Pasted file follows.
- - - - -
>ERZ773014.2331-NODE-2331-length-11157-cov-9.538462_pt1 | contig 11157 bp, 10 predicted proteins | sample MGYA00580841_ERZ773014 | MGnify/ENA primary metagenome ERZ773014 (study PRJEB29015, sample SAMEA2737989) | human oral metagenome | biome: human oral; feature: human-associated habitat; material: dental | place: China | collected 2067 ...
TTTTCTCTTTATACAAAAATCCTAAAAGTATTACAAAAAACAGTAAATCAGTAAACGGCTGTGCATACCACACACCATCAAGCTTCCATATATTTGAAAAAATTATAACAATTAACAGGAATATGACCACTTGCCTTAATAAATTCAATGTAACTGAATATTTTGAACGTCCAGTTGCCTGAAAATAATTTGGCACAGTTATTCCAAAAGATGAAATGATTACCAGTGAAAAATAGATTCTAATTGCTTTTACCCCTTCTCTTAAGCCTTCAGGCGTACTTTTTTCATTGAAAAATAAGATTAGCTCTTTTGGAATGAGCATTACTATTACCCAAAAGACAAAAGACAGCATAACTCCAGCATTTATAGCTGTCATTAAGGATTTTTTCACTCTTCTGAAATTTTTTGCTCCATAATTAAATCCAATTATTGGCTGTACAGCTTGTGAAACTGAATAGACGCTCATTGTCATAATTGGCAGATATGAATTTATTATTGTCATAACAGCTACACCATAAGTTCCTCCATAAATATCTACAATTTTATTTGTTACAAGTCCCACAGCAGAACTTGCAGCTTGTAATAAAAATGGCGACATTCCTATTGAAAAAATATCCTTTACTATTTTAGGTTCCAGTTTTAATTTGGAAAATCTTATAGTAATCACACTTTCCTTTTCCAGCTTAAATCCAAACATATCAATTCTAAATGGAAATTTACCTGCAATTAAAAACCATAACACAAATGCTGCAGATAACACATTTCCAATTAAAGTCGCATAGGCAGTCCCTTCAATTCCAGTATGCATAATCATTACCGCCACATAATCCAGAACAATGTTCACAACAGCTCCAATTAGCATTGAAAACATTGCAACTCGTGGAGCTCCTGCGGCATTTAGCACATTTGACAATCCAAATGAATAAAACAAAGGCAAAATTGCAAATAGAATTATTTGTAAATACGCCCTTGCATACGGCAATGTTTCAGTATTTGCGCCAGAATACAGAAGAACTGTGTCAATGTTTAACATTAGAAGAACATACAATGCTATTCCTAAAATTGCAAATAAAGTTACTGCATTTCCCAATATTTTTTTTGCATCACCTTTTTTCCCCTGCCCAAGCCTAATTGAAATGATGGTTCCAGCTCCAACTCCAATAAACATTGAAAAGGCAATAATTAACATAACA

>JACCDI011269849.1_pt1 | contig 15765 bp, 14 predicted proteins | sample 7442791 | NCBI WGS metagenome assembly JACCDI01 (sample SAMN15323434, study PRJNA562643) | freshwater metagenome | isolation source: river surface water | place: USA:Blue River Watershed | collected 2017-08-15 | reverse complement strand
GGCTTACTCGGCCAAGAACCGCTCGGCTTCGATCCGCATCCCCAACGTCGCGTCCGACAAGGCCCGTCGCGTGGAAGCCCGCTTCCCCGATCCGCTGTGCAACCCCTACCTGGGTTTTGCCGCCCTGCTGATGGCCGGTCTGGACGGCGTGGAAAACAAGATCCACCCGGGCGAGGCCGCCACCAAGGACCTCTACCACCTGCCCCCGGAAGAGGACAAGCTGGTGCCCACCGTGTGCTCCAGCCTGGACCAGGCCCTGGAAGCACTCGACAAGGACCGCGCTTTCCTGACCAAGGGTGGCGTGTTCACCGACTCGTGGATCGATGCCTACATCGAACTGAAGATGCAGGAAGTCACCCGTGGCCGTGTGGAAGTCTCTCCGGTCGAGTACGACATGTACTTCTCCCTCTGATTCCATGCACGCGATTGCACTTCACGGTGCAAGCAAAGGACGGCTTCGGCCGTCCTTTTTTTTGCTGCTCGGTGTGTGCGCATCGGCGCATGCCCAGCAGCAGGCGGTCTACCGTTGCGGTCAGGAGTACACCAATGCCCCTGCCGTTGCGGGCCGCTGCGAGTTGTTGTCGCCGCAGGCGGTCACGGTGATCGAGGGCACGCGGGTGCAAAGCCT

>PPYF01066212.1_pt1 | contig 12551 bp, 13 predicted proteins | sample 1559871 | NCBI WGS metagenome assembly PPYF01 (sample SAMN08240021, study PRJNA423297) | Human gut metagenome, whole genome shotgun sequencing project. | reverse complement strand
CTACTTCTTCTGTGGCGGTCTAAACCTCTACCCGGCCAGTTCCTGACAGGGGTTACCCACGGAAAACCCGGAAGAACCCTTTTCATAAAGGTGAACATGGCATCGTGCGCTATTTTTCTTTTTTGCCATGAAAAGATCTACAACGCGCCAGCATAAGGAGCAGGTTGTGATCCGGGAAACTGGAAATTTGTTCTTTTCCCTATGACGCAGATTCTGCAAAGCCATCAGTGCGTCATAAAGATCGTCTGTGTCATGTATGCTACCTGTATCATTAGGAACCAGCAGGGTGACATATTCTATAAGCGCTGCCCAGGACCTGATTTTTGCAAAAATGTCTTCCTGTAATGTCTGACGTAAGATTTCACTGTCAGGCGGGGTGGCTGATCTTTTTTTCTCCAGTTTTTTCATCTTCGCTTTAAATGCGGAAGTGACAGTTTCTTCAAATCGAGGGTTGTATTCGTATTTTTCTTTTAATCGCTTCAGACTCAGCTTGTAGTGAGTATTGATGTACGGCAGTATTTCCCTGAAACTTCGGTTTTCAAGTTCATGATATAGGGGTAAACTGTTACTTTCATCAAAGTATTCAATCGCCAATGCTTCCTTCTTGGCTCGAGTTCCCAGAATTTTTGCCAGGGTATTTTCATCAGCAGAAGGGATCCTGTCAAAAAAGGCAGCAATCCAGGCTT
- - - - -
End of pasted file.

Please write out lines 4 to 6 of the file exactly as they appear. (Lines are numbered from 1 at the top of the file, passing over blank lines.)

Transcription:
GGCTTACTCGGCCAAGAACCGCTCGGCTTCGATCCGCATCCCCAACGTCGCGTCCGACAAGGCCCGTCGCGTGGAAGCCCGCTTCCCCGATCCGCTGTGCAACCCCTACCTGGGTTTTGCCGCCCTGCTGATGGCCGGTCTGGACGGCGTGGAAAACAAGATCCACCCGGGCGAGGCCGCCACCAAGGACCTCTACCACCTGCCCCCGGAAGAGGACAAGCTGGTGCCCACCGTGTGCTCCAGCCTGGACCAGGCCCTGGAAGCACTCGACAAGGACCGCGCTTTCCTGACCAAGGGTGGCGTGTTCACCGACTCGTGGATCGATGCCTACATCGAACTGAAGATGCAGGAAGTCACCCGTGGCCGTGTGGAAGTCTCTCCGGTCGAGTACGACATGTACTTCTCCCTCTGATTCCATGCACGCGATTGCACTTCACGGTGCAAGCAAAGGACGGCTTCGGCCGTCCTTTTTTTTGCTGCTCGGTGTGTGCGCATCGGCGCATGCCCAGCAGCAGGCGGTCTACCGTTGCGGTCAGGAGTACACCAATGCCCCTGCCGTTGCGGGCCGCTGCGAGTTGTTGTCGCCGCAGGCGGTCACGGTGATCGAGGGCACGCGGGTGCAAAGCCT

>PPYF01066212.1_pt1 | contig 12551 bp, 13 predicted proteins | sample 1559871 | NCBI WGS metagenome assembly PPYF01 (sample SAMN08240021, study PRJNA423297) | Human gut metagenome, whole genome shotgun sequencing project. | reverse complement strand
CTACTTCTTCTGTGGCGGTCTAAACCTCTACCCGGCCAGTTCCTGACAGGGGTTACCCACGGAAAACCCGGAAGAACCCTTTTCATAAAGGTGAACATGGCATCGTGCGCTATTTTTCTTTTTTGCCATGAAAAGATCTACAACGCGCCAGCATAAGGAGCAGGTTGTGATCCGGGAAACTGGAAATTTGTTCTTTTCCCTATGACGCAGATTCTGCAAAGCCATCAGTGCGTCATAAAGATCGTCTGTGTCATGTATGCTACCTGTATCATTAGGAACCAGCAGGGTGACATATTCTATAAGCGCTGCCCAGGACCTGATTTTTGCAAAAATGTCTTCCTGTAATGTCTGACGTAAGATTTCACTGTCAGGCGGGGTGGCTGATCTTTTTTTCTCCAGTTTTTTCATCTTCGCTTTAAATGCGGAAGTGACAGTTTCTTCAAATCGAGGGTTGTATTCGTATTTTTCTTTTAATCGCTTCAGACTCAGCTTGTAGTGAGTATTGATGTACGGCAGTATTTCCCTGAAACTTCGGTTTTCAAGTTCATGATATAGGGGTAAACTGTTACTTTCATCAAAGTATTCAATCGCCAATGCTTCCTTCTTGGCTCGAGTTCCCAGAATTTTTGCCAGGGTATTTTCATCAGCAGAAGGGATCCTGTCAAAAAAGGCAGCAATCCAGGCTT